Muck and Finn are Bored

Two little boys who grew up in Saskatchewan spend a typical summer trying to entertain themselves.

Here is another episode of The Adventures of Muck and Finn, by guest writer, Lorne Finlayson.

muck-and-finn (1)

Muck on the left, Finn on the right.

Muck and Finn were bored. It was summer holidays and it seemed like all the other kids had left town. The boys thought if they found enough kids they could get a game of scrub softball going. They rode their bikes all over town but no one was to be found.

“Well, what are we going to do,” asked Muck, “’cause if I go home my mom will make me work and I don’t feel like pulling weeds.”

“The only things I can think of right now is playing catch or going to the lake,” said Finn.

“ Swimming! Ha! You swim like that big rock over there,” taunted Muck.

“Better than you. All you can do is dog paddle. I’ll bet you don’t dare go out over your head.” Finn laughed.

“Betcha I would!”

“Betcha you’d be too chicken!”

Muck glared at Finn. No one called him chicken, not even Finn. Not even his big sisters. Not even the big kids because he would just beat them up.

“OK, Finn. Let’s go down to the lake and I’ll show you who’s chicken—and it ain’t me.”

“Big talk, Muck. I’m going home to get my trunks and towel and then I”m going down to the lake. Come along if you’re brave enough. Dog paddler! Ha, ha.” Finn laughed as he jumped on his bike and pedaled home fast, keeping ahead of Muck.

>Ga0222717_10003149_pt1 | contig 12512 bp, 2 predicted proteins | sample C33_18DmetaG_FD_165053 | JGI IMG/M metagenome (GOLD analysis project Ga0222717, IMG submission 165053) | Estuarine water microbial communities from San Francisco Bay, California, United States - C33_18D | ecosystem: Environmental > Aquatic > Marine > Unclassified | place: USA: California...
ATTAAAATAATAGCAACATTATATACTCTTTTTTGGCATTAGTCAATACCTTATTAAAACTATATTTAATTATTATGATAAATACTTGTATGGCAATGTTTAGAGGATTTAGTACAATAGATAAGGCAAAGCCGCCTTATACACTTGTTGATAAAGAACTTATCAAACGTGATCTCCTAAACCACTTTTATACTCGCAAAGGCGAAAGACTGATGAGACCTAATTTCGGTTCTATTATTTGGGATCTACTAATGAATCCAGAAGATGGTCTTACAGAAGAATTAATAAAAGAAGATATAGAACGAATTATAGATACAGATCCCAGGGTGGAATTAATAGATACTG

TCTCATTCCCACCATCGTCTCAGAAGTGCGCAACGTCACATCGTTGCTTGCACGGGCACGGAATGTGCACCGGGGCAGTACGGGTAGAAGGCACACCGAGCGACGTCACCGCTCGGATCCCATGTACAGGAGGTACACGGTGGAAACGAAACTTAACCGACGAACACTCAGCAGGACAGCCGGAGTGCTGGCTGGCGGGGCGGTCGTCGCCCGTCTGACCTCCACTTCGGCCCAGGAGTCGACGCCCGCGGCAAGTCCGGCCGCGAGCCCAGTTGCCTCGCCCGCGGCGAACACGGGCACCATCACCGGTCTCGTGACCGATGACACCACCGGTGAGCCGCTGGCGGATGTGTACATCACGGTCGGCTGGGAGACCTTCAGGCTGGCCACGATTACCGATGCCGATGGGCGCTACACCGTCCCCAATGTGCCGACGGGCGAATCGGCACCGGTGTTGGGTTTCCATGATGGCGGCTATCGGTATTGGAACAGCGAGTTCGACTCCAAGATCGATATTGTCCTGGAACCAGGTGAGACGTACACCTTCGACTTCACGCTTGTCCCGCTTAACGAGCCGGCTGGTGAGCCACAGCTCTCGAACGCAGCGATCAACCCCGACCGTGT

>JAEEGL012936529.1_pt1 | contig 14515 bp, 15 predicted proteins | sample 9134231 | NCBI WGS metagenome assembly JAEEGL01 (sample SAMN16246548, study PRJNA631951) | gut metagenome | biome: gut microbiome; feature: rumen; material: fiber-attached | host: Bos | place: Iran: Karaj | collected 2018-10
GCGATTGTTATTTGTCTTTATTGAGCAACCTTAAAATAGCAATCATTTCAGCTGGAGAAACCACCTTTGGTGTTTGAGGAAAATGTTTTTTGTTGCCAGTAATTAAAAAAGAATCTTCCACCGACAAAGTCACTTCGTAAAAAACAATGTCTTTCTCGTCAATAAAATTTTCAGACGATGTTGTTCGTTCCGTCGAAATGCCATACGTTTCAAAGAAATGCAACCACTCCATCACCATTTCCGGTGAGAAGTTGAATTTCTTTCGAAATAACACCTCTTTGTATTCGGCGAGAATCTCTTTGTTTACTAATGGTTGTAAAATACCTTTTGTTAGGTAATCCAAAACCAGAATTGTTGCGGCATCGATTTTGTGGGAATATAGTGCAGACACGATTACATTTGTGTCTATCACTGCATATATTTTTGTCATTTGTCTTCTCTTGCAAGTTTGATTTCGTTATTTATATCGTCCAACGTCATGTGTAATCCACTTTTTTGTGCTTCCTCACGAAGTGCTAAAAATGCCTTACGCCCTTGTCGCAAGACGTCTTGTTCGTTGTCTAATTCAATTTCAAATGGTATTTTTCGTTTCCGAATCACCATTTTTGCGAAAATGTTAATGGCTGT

At the lake, they changed clothes and ran to the shore to dive in, but the adults there told them not to go in. There was “itch” in the water. The itch came in late summer. It would make little red dots on a kid’s skin that were so itchy that they almost drove a person crazy. No one really knew where the itch came from but once it was in the lake, well, that was the end of swimming for that year. By the time the itch went away school was about to start and the kids figured it was too cold to go swimming anyway.

All that tough talk about who could swim the best was forgotten when they tried making sandcastles. The sand was so dry it couldn’t be sculpted into anything. Neither of the boys had thought of bringing a pail to haul water from the lake to wet the sand piles. Reluctantly they took off their swimming trunks, got dressed and then sat down in the shack that was used as a change room. What could they do for the rest of the day?

They parted company a few minutes later and each went home to see if their moms had made lunch. They were in luck. It was just lunch time and each of the moms had made a plate of sandwiches; some salmon, some baloney and some deviled egg and the boys ate their fill, then polished the feast off with cookies and cold milk.

After they had helped to clean off the table they sat down and waited for the orders. Weed the garden was the worst, but cleaning up ones room came close. In his house, Muck thought he would have to sweep all the floors and dust the many porcelain ornaments that his mom had collected and displayed.

Meanwhile, over at his house, Finn awaited his fate. If it did not include toiling in the boiling afternoon sun pulling weeds it would probably be something worse like shelling peas. First, one had to go out and pick the peas off the vines, then bring them into the house, open each pod, and push out the peas. Finn liked peas, but that job seemed to take forever. Moms were great at finding horrible chores to keep little boys out of trouble when they were bored during those last days of summer holidays.

But, to their great surprise, each of the moms said, “Okay, now that you’ve helped clean up the kitchen you can go back outside and play.”